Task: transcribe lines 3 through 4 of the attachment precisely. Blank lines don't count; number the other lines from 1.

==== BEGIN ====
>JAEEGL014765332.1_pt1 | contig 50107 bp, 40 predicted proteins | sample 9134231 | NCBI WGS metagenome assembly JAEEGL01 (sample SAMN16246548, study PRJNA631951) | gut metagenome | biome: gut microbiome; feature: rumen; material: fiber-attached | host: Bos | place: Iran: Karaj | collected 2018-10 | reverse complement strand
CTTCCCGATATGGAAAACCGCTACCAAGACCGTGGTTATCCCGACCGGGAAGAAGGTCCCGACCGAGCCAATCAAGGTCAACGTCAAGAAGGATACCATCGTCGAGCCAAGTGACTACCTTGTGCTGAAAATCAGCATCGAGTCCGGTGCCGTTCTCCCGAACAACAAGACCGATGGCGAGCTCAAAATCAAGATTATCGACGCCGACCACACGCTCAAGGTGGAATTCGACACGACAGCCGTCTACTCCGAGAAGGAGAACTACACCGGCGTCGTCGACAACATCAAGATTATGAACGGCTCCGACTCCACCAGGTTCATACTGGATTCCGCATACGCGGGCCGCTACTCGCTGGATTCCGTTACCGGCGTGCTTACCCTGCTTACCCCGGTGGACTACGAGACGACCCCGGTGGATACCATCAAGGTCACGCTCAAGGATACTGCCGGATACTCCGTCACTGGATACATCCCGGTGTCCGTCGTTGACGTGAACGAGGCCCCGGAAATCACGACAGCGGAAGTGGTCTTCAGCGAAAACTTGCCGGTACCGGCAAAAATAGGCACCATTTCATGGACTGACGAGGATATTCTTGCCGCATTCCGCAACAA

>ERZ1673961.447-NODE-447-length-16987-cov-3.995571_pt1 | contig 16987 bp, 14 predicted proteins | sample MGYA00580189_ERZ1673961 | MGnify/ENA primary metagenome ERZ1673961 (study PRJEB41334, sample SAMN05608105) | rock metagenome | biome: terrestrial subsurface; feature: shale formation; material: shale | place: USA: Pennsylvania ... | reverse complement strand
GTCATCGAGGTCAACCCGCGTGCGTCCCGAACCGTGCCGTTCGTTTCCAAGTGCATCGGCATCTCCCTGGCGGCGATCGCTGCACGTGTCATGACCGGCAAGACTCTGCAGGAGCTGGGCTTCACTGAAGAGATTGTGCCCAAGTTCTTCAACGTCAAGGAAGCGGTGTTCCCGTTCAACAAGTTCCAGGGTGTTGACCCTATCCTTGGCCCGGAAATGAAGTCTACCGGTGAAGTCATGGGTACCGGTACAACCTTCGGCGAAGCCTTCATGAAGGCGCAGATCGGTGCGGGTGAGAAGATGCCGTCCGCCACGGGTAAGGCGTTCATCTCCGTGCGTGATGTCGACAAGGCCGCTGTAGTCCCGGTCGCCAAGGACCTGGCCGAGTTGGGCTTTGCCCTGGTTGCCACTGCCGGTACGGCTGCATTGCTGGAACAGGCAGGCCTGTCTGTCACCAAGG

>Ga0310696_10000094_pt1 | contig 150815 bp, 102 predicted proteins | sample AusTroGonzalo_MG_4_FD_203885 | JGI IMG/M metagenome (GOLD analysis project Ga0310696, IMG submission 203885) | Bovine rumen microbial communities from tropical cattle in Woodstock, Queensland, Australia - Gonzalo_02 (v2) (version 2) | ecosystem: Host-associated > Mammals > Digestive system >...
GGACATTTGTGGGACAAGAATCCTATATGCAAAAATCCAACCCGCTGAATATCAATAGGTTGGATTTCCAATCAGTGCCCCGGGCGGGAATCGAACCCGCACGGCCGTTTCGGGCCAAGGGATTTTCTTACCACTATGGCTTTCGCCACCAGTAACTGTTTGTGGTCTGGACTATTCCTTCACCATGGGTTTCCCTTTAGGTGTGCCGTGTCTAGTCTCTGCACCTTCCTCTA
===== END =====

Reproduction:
>ERZ1673961.447-NODE-447-length-16987-cov-3.995571_pt1 | contig 16987 bp, 14 predicted proteins | sample MGYA00580189_ERZ1673961 | MGnify/ENA primary metagenome ERZ1673961 (study PRJEB41334, sample SAMN05608105) | rock metagenome | biome: terrestrial subsurface; feature: shale formation; material: shale | place: USA: Pennsylvania ... | reverse complement strand
GTCATCGAGGTCAACCCGCGTGCGTCCCGAACCGTGCCGTTCGTTTCCAAGTGCATCGGCATCTCCCTGGCGGCGATCGCTGCACGTGTCATGACCGGCAAGACTCTGCAGGAGCTGGGCTTCACTGAAGAGATTGTGCCCAAGTTCTTCAACGTCAAGGAAGCGGTGTTCCCGTTCAACAAGTTCCAGGGTGTTGACCCTATCCTTGGCCCGGAAATGAAGTCTACCGGTGAAGTCATGGGTACCGGTACAACCTTCGGCGAAGCCTTCATGAAGGCGCAGATCGGTGCGGGTGAGAAGATGCCGTCCGCCACGGGTAAGGCGTTCATCTCCGTGCGTGATGTCGACAAGGCCGCTGTAGTCCCGGTCGCCAAGGACCTGGCCGAGTTGGGCTTTGCCCTGGTTGCCACTGCCGGTACGGCTGCATTGCTGGAACAGGCAGGCCTGTCTGTCACCAAGG